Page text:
Tuesday, March 29, 2016

Part 2: "If you can't do it slow, you can't do it fast."

As expected this particular post created some immediate responses from people who disagree. And some of them were quite predictable. Such as:
  1. Well not for me or not in my art.
  2. Not in this entirely different scenario or type of training.
  3. Not when it's used for this unrelated purposes.
The reason I'm putting these objections in generic is to show how this post can be generalized. These types of responses should be called out for what they are whenever they show up.

 (Image included again for my own amusement)

Well it worked for me - Nope

We've seen this before. In this particular type of situation we have the common error of attributing a satisfactory level of success to a training method that may not have anything to do with it.

  1. That a given level of success is reached does not prove that this method produced the highest level of success attainable.
  2. That a given amount of time was necessary does not prove that this method was the most time efficient method of achieving that.
  3. That a given result occurred when multiple methods were employed does not prove that all methods were necessary for that result.
  4. That a given volume of a method was employed does not prove that this was the optimal quantity of that training mode.
The last element is important because I acknowledge the value of slow training when utilized an appropriate amount.

What the person is actually saying when they say, "it worked for me" is that it produced a result they are satisfied with, in a time frame they are satisfied with, and as part of the set of things they did. They can't actually, logically at least, assert that it was the optimal method because no controlled experiment was performed.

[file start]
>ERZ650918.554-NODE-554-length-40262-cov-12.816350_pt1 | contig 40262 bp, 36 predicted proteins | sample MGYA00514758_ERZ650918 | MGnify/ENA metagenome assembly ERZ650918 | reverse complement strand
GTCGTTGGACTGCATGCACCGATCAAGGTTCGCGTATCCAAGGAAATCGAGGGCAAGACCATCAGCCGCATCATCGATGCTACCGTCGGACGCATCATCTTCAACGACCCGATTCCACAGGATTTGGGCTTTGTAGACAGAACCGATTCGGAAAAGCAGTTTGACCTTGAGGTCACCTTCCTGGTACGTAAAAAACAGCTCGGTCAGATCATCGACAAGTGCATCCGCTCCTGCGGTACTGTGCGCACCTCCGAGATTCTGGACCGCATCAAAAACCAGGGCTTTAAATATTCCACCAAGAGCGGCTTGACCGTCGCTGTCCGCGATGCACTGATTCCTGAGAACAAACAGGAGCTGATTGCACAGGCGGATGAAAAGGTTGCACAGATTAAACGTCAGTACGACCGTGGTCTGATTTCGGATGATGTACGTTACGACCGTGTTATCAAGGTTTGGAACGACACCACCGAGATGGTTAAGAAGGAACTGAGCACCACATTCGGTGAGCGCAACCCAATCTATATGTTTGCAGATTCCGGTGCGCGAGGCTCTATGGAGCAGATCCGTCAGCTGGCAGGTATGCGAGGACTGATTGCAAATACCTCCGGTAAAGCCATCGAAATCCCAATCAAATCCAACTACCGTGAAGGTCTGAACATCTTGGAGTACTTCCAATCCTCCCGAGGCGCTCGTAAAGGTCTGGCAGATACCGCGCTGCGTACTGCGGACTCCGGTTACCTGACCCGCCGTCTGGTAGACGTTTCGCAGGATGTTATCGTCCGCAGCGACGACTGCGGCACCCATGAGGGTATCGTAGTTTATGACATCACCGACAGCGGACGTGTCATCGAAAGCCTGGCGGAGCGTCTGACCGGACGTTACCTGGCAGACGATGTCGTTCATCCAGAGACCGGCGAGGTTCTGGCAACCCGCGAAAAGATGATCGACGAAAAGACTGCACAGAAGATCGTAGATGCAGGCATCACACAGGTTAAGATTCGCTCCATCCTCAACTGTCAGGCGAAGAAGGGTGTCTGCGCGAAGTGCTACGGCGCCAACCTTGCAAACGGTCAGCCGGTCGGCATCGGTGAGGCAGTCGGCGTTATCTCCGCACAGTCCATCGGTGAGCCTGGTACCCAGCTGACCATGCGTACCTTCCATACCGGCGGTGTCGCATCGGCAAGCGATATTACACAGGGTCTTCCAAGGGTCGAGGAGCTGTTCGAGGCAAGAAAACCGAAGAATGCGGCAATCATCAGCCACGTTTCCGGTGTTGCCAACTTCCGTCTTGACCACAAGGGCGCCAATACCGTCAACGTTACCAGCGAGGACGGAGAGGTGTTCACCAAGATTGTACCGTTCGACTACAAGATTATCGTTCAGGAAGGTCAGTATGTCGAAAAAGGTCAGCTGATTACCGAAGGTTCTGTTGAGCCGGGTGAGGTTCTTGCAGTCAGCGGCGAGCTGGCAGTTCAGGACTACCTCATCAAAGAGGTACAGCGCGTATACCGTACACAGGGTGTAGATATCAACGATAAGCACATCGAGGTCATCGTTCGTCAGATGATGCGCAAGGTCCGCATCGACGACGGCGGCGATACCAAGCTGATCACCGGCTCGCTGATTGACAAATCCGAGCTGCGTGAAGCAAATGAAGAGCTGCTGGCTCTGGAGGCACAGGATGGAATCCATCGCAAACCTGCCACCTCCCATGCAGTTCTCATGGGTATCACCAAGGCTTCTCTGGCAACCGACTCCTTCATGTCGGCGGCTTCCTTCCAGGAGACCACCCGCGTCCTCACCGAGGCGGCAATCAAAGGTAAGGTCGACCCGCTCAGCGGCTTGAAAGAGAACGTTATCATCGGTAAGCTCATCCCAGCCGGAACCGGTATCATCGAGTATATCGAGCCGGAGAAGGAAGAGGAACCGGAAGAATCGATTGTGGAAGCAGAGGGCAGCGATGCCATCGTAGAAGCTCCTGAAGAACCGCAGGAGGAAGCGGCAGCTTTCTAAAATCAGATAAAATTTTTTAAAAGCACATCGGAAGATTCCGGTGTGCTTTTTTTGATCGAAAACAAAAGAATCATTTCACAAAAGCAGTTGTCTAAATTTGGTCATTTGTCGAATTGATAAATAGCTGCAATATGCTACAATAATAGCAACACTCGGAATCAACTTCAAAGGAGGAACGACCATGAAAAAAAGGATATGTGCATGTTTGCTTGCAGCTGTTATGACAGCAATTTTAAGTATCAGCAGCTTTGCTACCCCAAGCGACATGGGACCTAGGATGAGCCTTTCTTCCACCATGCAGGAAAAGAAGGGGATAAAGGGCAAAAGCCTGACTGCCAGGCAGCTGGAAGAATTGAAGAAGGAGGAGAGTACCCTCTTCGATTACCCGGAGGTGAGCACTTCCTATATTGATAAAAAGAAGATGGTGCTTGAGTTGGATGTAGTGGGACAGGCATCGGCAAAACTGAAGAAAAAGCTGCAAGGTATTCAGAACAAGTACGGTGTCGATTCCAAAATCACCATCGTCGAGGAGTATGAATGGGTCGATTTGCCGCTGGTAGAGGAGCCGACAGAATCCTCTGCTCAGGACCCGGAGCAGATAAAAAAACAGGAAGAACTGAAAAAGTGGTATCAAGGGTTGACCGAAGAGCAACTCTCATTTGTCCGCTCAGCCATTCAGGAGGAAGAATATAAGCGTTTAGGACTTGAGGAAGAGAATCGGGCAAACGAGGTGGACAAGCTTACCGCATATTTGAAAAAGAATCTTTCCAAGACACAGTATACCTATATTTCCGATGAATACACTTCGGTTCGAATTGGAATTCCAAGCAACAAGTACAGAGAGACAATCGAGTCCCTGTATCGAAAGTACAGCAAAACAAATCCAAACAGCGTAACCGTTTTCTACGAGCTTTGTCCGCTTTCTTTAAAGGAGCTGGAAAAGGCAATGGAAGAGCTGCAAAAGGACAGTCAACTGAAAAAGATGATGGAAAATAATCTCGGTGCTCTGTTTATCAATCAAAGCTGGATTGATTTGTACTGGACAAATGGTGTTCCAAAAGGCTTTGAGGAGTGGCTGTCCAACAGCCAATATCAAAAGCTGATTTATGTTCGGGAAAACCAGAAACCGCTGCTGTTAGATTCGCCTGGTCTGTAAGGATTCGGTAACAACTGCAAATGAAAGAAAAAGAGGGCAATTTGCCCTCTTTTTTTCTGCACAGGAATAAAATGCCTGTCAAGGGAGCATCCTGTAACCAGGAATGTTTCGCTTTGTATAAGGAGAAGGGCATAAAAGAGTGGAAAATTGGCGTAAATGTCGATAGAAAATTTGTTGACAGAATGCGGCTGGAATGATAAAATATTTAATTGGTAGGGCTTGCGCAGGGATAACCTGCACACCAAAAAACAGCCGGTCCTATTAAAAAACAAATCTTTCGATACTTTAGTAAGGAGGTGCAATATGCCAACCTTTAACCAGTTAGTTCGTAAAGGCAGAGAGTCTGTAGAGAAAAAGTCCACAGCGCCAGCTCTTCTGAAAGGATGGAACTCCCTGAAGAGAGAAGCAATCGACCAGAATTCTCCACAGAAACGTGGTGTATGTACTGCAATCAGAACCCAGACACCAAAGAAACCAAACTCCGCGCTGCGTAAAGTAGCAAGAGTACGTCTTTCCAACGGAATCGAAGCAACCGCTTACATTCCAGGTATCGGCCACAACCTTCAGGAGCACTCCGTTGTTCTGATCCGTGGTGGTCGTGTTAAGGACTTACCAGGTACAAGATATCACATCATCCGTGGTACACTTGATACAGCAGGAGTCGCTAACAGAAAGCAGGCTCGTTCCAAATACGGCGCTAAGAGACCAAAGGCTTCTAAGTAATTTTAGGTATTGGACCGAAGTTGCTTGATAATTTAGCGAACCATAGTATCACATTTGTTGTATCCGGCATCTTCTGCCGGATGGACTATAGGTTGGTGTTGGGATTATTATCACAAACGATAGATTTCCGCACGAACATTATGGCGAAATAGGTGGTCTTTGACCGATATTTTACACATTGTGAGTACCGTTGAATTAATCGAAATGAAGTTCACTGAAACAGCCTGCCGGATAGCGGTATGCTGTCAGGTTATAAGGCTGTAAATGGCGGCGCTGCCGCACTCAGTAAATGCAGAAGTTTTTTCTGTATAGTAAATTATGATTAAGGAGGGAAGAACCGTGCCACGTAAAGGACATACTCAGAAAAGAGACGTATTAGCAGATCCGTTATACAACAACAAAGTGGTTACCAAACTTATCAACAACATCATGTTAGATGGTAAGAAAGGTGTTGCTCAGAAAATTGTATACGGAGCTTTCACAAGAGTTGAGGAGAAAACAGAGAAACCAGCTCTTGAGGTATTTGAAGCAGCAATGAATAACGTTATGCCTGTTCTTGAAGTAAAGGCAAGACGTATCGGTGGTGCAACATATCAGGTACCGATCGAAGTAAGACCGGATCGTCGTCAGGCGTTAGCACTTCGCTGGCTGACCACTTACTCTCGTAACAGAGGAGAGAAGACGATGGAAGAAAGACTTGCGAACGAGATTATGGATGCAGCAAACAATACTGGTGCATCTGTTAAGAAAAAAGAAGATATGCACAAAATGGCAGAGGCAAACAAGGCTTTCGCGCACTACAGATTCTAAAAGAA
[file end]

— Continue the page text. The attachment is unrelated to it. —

And the controlled experiments clearly contradict this assertion.

Well it works in my art

This is an alternate version of the same excuse. The reply I got was that it works for "internal" martial arts. But unless "internal" means you just imagine the fight, then this it's just not true. To block, dodge and hit against, a resisting opponent you have to move fast. To move fast you have to train fast and you have to keep your slow training to an appropriately small amount.

The general logical fallacy term for this argument is Special Pleading.

Not in this different thing

Another reply I got was about situation awareness training. Well, that's not motor programming, so it was neither the original topic nor what I was talking about. Irrelevant.

There was also the reply about how it's good for balance. But that's not the same thing either but in a different way. Being balanced while moving slowly is not the same as maintaining balance while moving fast. It requires more power to stay balance at speed and this requires fast muscle movements as well. It requires fast reaction times and those are not trained at slow speeds either.

Not when it's used for this unrelated purpose

Yet another was that slow training is good for stretching. So what if slow actions are good for stretching? That's not relevant to martial arts application. That's not what we are talking about.

They are plenty of ways of stretching a muscle or joint besides using a specific technique from your art. And I don't want to interfere with the technique training by using it for this unrelated purpose.

Additionally, while I'm all for dynamic stretching this does not increase range of motion (the suggested benefit) and slow actions are not good dynamic stretching because it won't warm you up.

Not even slow training

One response was about how holding stances for a long time was good for conditioning. That's not even slow training. You've wandered off topic to grasp at straws to prove me wrong. Nope.


Turns out you weren't going to contradict my professional education and depth of knowledge regarding the decades of research with a quick sentence. Nope.


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